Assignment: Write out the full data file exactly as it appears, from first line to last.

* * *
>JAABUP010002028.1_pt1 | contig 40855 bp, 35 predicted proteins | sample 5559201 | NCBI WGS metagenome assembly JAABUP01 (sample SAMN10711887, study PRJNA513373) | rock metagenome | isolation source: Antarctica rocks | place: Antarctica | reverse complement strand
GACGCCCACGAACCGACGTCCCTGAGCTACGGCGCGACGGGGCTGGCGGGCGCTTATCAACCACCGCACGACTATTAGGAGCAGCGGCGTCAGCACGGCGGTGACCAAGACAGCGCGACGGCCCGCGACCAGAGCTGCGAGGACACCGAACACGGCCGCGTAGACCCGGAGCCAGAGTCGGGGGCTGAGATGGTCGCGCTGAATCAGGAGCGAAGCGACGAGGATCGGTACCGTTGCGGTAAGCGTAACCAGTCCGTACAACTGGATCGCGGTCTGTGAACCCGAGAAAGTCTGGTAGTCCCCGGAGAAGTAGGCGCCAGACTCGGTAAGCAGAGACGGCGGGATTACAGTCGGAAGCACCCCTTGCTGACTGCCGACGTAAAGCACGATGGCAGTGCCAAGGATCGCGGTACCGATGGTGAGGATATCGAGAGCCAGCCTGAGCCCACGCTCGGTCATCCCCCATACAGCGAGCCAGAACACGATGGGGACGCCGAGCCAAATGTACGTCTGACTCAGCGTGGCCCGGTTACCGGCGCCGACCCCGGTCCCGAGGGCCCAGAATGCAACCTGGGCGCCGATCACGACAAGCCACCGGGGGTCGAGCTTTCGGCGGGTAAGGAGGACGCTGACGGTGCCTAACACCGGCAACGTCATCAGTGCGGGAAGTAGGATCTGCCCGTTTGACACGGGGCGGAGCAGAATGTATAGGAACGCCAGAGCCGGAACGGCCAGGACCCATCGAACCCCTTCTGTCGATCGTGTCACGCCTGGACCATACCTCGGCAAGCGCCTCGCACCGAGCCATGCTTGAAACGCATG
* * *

>JAABUP010002028.1_pt1 | contig 40855 bp, 35 predicted proteins | sample 5559201 | NCBI WGS metagenome assembly JAABUP01 (sample SAMN10711887, study PRJNA513373) | rock metagenome | isolation source: Antarctica rocks | place: Antarctica | reverse complement strand
GACGCCCACGAACCGACGTCCCTGAGCTACGGCGCGACGGGGCTGGCGGGCGCTTATCAACCACCGCACGACTATTAGGAGCAGCGGCGTCAGCACGGCGGTGACCAAGACAGCGCGACGGCCCGCGACCAGAGCTGCGAGGACACCGAACACGGCCGCGTAGACCCGGAGCCAGAGTCGGGGGCTGAGATGGTCGCGCTGAATCAGGAGCGAAGCGACGAGGATCGGTACCGTTGCGGTAAGCGTAACCAGTCCGTACAACTGGATCGCGGTCTGTGAACCCGAGAAAGTCTGGTAGTCCCCGGAGAAGTAGGCGCCAGACTCGGTAAGCAGAGACGGCGGGATTACAGTCGGAAGCACCCCTTGCTGACTGCCGACGTAAAGCACGATGGCAGTGCCAAGGATCGCGGTACCGATGGTGAGGATATCGAGAGCCAGCCTGAGCCCACGCTCGGTCATCCCCCATACAGCGAGCCAGAACACGATGGGGACGCCGAGCCAAATGTACGTCTGACTCAGCGTGGCCCGGTTACCGGCGCCGACCCCGGTCCCGAGGGCCCAGAATGCAACCTGGGCGCCGATCACGACAAGCCACCGGGGGTCGAGCTTTCGGCGGGTAAGGAGGACGCTGACGGTGCCTAACACCGGCAACGTCATCAGTGCGGGAAGTAGGATCTGCCCGTTTGACACGGGGCGGAGCAGAATGTATAGGAACGCCAGAGCCGGAACGGCCAGGACCCATCGAACCCCTTCTGTCGATCGTGTCACGCCTGGACCATACCTCGGCAAGCGCCTCGCACCGAGCCATGCTTGAAACGCATG